Don’t Cut Corners With Your Agile Transformation
Don’t Cut Corners With Your Agile Transformation
In this article, an Agile expert goes over the four essential (but often neglected steps) in a transformation, and why teams try to cut corners.
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"There are no shortcuts to any place worth going." - Publilius Syrus
I was out working on the boat again the other tonight. I’m replacing the cabin hatch boards, they’re kind of a mess. I really rushed to finish the boat when I first built it. I’m embarrassed to admit that I cut corners in a lot of places. So, I’m doing a lot of that kind of rework right now. It’s all because I didn’t take the time to do a really good job the first time around.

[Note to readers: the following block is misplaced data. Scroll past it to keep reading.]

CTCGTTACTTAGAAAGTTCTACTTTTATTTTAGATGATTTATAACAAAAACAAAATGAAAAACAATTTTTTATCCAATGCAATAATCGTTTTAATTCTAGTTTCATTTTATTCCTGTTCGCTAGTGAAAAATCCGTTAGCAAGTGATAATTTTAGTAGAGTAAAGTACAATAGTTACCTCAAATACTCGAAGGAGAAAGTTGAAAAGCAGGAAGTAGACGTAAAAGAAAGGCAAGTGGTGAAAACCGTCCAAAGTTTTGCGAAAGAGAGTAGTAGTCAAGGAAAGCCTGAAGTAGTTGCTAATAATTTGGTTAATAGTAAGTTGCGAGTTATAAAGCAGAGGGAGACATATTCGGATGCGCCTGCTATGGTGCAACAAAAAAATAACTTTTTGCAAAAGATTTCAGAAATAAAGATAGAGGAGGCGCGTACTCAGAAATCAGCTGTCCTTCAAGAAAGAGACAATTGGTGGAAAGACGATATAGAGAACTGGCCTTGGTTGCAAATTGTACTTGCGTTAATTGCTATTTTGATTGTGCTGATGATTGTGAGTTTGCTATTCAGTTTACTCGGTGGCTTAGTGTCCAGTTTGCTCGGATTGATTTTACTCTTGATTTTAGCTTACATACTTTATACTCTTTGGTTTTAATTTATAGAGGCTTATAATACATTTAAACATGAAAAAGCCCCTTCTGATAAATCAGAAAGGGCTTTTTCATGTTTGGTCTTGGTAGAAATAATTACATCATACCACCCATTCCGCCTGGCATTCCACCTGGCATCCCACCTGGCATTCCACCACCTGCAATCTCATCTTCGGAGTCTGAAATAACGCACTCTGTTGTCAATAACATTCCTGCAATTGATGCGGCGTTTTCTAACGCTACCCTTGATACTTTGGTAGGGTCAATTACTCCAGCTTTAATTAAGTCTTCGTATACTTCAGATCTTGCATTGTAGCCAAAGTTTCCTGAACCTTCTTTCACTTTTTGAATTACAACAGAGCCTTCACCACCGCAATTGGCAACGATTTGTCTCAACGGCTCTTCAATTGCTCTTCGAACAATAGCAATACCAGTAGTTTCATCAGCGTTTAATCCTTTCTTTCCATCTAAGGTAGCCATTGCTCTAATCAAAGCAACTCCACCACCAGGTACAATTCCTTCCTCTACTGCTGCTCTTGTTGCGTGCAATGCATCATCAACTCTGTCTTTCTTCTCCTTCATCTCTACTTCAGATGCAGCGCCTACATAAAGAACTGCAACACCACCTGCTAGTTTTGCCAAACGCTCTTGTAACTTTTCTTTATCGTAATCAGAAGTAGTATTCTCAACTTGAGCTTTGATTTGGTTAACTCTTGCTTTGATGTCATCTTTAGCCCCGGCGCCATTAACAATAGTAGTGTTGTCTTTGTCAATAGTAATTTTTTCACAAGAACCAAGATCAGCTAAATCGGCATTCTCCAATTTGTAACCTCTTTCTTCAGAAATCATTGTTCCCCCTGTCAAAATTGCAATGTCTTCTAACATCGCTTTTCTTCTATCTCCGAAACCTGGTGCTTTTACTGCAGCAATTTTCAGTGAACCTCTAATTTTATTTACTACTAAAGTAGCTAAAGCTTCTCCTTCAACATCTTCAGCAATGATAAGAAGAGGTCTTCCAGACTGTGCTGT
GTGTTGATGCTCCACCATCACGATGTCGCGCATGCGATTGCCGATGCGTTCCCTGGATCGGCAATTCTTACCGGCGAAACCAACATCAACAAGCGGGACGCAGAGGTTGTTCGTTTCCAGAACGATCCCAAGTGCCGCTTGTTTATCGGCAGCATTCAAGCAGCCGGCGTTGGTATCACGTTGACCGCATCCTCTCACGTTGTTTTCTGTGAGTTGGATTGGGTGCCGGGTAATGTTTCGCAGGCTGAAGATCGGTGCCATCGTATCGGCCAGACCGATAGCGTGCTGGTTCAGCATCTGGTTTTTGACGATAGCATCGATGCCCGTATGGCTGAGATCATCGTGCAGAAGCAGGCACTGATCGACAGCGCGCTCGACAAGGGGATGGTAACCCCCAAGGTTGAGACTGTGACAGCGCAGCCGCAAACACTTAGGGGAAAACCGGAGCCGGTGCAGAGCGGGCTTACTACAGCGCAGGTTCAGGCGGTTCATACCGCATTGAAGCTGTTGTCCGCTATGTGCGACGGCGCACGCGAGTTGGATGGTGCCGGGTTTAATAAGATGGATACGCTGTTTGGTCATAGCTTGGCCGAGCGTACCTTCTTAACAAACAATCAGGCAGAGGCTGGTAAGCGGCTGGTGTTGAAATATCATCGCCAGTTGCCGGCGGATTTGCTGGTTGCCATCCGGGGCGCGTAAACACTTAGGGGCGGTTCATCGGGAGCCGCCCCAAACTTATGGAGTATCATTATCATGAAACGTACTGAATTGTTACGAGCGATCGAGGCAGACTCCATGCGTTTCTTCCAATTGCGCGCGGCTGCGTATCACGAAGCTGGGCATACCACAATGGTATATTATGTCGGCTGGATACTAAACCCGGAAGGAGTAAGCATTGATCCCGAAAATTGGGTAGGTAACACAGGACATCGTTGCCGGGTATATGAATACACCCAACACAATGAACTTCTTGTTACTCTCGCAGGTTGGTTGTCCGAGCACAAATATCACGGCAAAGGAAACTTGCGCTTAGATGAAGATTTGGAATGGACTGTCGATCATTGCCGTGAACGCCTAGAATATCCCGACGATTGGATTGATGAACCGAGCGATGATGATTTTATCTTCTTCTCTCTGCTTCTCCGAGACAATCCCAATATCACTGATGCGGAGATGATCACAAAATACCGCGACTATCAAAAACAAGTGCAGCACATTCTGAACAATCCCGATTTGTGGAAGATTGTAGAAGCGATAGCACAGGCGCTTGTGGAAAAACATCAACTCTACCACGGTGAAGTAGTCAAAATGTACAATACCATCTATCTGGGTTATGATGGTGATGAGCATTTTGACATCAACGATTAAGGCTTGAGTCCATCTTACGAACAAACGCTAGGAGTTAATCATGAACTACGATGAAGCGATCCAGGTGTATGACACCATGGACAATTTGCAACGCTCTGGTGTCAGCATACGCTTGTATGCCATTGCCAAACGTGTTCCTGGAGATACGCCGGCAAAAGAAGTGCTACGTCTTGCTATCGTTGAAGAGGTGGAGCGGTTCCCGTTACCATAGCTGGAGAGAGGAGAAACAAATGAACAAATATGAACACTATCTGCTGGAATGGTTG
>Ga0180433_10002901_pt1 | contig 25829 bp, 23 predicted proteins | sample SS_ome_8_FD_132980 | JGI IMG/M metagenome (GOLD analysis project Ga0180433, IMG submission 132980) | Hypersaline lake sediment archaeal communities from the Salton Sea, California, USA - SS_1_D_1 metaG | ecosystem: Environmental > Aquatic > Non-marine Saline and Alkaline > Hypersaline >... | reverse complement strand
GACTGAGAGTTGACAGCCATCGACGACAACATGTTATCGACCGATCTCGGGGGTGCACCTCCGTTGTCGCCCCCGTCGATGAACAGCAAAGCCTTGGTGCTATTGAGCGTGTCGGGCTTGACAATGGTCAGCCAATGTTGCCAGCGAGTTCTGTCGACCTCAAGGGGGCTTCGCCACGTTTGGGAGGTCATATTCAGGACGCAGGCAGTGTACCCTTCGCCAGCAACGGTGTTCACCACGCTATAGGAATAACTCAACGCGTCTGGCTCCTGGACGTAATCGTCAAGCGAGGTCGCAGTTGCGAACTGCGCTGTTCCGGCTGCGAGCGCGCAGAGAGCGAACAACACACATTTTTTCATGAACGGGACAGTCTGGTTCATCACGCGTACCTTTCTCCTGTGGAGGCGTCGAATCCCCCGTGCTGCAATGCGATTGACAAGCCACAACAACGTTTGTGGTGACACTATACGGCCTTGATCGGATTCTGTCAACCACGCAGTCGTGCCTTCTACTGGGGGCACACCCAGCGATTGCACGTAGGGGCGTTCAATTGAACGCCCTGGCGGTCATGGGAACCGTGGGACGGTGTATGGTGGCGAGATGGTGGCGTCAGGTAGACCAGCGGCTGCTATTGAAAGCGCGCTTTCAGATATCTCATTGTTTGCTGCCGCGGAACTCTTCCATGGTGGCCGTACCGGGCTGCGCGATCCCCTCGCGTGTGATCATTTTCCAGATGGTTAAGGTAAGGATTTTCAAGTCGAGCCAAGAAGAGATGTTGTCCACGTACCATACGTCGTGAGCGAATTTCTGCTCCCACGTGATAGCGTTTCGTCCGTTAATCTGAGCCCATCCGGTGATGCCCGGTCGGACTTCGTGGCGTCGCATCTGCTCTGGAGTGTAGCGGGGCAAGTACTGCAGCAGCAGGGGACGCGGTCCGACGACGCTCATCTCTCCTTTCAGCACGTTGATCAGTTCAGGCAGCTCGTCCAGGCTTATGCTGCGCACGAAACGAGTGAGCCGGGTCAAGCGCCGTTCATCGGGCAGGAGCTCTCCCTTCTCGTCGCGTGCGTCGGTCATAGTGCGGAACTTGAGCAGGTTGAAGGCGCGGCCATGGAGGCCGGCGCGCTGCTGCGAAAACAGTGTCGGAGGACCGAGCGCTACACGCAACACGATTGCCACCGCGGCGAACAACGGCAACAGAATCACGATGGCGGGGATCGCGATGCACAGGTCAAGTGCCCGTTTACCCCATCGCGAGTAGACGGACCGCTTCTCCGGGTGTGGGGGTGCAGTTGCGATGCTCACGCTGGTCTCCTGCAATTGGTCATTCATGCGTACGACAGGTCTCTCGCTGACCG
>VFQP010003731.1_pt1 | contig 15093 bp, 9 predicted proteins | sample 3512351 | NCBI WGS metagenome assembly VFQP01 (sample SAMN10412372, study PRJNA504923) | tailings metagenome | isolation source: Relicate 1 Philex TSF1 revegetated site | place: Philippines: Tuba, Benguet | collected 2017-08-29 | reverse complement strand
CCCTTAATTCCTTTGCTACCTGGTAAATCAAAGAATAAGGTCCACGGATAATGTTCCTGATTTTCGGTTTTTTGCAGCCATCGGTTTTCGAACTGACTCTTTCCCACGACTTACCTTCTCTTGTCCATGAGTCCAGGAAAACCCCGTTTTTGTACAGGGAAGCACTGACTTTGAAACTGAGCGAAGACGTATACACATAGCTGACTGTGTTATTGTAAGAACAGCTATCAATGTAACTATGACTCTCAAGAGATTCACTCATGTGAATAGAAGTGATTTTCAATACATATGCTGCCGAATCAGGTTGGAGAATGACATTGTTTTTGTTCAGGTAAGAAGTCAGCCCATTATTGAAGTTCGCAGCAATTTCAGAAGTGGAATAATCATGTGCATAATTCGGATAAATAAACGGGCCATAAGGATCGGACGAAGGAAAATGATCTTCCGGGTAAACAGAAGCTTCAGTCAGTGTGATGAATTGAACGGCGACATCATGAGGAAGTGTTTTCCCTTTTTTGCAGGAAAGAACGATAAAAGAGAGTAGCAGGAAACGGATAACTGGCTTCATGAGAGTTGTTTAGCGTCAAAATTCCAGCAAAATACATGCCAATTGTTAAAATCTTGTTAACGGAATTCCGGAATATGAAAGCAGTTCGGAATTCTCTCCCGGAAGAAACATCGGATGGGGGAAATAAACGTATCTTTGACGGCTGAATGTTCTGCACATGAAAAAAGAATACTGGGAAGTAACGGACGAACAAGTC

But isn’t that always that way it works? There’s never enough time, and after all, you just want to go sailing, right? I love building as much as the next guy, but I’m not doing this because I love handling power tools. I built this boat to sail it. However, in hindsight, I really should have given more time and attention to quality. I would have avoided a lot of unnecessary rework. So, here I am, late on a lovely summer evening in my garage, not out on a lake gliding across the water.